ואתה תצוה את בני ישראל ויקְחו אליך שמן זית זך כתית למאור
And you shall command the people of Israel, that they bring you pure beaten oil olive.
Rashi comments: Clear — without dregs — as we learn in Menahot (86a) “he lets it ripen on top of the olive tree.”
See the Siphtei Hakhamim who observed that Rashi tried to explain how oil could be found without dregs. Our master suggests that the Siftei Hakhamim was not careful in reading Rashi, because, according to the Siphtei Hakhamim, Rashi did not answer his question. Furthermore, the Scripture itself did not write “without dregs,” but instead wrote “זך” (pure). But pure oil is readily available, so what purpose would be served by letting the olive ripen at the top of the olive-tree. Our master explains simply that the word “זך” refers not to the oil, but to the olive. This is also shown by the cantilation which separates “שמן” (oil) from “זית זך” (pure olive). This is also shown by the word “כתית” (beaten), which is written afterwards and certainly refers to the olive and not to the oil. Thus, if “זך” referred to the oil, then the word “כתית” should have preceded “זך”. See the Ibn Ezra. Rashi therefore explained that, as we learned in Menahot, there is a pure olive which ripens on top of the tree. (שביבי אש)
להעלת נר תמיד
For the lamp to burn always.
Rashi explains that “להעלת” (to kindle) means that the light should be kindled until the flame rises on its own.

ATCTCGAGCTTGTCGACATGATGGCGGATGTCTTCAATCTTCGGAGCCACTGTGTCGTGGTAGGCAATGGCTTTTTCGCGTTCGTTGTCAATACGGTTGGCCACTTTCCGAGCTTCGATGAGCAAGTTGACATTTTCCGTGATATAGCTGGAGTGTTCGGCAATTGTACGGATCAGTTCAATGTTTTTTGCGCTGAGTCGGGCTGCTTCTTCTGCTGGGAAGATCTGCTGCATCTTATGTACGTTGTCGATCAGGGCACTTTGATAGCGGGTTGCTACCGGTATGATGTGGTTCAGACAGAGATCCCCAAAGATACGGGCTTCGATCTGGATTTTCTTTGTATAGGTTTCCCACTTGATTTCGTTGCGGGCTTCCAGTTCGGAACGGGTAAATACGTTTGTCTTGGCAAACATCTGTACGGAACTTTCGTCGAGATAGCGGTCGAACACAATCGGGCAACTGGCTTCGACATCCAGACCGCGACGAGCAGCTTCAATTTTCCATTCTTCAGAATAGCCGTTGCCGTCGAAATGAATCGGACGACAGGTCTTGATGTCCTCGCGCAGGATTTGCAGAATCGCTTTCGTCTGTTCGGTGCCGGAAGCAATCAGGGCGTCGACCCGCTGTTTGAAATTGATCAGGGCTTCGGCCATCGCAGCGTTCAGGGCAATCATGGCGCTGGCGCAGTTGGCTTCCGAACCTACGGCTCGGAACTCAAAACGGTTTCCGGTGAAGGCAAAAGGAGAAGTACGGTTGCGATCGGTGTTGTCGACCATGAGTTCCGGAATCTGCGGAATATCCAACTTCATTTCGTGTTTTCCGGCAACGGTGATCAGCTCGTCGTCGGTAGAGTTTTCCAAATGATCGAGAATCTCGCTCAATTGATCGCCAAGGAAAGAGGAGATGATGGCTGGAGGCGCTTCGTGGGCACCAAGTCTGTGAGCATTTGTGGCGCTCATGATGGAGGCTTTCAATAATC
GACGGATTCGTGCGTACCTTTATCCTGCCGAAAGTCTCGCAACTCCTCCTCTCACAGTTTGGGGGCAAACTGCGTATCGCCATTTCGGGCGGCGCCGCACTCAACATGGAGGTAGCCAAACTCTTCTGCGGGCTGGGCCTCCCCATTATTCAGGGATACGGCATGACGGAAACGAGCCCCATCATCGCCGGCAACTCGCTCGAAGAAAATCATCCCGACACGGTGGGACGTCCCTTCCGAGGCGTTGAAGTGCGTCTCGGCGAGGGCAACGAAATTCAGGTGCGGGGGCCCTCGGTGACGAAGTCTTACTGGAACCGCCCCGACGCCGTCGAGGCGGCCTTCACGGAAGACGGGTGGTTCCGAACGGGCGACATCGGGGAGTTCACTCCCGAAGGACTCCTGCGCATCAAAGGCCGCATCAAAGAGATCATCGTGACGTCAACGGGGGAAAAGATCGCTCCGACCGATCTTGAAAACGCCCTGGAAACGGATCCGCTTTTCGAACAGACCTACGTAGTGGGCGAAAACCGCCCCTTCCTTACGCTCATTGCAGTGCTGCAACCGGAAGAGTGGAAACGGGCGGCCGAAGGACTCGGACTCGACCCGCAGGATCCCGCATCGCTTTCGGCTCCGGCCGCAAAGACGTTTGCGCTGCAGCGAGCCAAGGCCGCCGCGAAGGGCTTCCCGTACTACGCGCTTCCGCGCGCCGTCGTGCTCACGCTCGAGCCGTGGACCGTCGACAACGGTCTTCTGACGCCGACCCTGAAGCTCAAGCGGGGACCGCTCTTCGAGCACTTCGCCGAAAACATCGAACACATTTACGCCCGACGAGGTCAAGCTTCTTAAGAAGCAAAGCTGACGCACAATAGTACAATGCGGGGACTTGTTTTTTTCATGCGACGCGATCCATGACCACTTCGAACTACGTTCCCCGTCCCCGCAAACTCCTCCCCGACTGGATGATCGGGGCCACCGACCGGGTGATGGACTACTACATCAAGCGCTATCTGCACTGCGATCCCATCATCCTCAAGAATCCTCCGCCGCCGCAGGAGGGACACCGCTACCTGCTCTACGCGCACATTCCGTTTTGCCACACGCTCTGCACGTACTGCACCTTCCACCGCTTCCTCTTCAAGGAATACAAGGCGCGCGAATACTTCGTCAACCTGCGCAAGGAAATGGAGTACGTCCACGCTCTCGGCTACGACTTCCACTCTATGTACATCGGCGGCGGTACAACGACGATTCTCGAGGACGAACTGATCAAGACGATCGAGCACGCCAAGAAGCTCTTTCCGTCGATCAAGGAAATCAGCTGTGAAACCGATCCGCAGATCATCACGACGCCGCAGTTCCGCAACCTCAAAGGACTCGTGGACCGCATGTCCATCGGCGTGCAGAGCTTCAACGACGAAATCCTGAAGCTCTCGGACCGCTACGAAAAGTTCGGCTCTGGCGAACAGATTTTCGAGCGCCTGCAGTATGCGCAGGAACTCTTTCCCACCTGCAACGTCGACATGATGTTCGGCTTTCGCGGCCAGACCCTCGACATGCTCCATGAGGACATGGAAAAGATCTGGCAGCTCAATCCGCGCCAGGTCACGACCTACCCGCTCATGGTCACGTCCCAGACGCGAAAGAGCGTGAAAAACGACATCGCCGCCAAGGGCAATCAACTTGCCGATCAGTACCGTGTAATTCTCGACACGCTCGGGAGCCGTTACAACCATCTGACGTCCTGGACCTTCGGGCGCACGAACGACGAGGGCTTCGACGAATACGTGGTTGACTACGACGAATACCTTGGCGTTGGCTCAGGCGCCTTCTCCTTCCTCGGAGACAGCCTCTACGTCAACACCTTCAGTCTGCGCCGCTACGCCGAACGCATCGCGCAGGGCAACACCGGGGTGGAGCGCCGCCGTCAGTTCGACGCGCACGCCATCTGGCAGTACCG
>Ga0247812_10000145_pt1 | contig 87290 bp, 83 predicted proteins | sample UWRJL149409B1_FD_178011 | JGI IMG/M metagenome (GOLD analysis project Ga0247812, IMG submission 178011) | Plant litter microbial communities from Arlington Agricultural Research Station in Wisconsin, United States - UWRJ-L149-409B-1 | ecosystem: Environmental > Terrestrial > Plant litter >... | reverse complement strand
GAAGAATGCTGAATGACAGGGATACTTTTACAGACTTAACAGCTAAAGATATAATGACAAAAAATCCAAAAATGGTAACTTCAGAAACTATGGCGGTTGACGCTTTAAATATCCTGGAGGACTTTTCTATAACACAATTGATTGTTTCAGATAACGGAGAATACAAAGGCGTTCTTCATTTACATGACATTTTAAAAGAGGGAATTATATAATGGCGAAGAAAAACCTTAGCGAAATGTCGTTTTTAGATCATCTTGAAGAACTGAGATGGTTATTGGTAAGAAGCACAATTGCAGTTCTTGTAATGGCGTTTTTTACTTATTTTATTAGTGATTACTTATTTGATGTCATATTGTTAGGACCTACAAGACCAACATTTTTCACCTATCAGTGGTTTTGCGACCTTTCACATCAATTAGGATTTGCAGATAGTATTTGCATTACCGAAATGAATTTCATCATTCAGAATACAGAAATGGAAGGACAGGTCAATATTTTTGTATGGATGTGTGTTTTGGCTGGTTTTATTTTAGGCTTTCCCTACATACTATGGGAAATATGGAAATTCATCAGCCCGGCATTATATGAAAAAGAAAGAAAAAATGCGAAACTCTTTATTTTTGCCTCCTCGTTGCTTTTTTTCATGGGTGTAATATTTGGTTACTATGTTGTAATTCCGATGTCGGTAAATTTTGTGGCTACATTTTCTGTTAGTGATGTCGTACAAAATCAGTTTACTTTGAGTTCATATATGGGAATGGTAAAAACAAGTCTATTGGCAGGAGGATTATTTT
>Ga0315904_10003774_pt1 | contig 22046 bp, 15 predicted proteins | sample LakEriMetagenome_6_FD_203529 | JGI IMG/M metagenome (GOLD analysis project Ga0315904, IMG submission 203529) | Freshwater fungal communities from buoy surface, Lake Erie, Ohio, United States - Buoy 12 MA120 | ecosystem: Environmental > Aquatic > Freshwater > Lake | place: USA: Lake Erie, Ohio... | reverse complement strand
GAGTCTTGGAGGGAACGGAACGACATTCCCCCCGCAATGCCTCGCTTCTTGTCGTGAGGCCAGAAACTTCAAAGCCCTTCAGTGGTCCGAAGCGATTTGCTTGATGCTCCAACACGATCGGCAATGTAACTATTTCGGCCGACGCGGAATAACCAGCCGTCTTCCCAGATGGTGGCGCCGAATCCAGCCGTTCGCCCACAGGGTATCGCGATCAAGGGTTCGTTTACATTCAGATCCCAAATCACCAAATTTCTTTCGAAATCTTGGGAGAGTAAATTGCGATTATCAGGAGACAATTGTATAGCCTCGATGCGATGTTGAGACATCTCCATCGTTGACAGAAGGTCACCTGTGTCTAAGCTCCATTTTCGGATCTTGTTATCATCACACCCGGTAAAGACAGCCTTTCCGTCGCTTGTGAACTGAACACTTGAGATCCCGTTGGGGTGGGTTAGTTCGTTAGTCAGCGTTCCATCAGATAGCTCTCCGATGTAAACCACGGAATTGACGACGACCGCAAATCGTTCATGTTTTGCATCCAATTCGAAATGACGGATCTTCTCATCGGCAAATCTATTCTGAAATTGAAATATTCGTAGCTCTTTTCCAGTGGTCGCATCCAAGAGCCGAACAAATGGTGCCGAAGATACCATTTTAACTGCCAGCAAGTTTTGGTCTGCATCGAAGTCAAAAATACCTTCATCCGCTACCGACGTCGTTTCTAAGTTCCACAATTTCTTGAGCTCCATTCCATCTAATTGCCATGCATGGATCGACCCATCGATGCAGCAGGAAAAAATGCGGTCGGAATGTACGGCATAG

The Siphtei Hakhamim explains that Rashi meant to exclude a possible interpretation that as soon as the light is kindled the kindling should cease so that the flame ascends by itself fueled by the oil. Here again, with all respect for his scholarship, the Siphtei Hakhamim was not precise, for if one looks at the Talmud (Shabbat 20a) it is clear that this verse came to be lenient, and that the High Priest need not kindle the light entirely, but need kindle it only until the flame begins to ascend on its own. See Rashi and Tosafot there. The Talmud deduces this because from the word “להעלת” (to cause to ascend) rather than “לעלת” (to raise). The Talmud (Shabbat 21a) further deduces that wicks and oils that may not be lit on the Sabbath may not be lit in the Temple, because those oils and wicks, even after having been lit, require adjustment and tilting. And this prohibition is inferred from the verb “’,להעלת” meaning that the flame must be kindled until it ascends on its own. In other words, after being kindled, the flame should require no further adjustment, but should burn by itself throughout the night. But the requirement that the flame not be left to ascend on its own immediately after being kindled required no specific Scriptural basis, nor could it be deduced from the verb “לְהַעֲלֹת.” On the contrary, the verb “לְהַעֲלֹת” could have been understood to mean precisely that it would have been sufficient to kindle the flame and allowed to ascend on its own. (שביבי אש)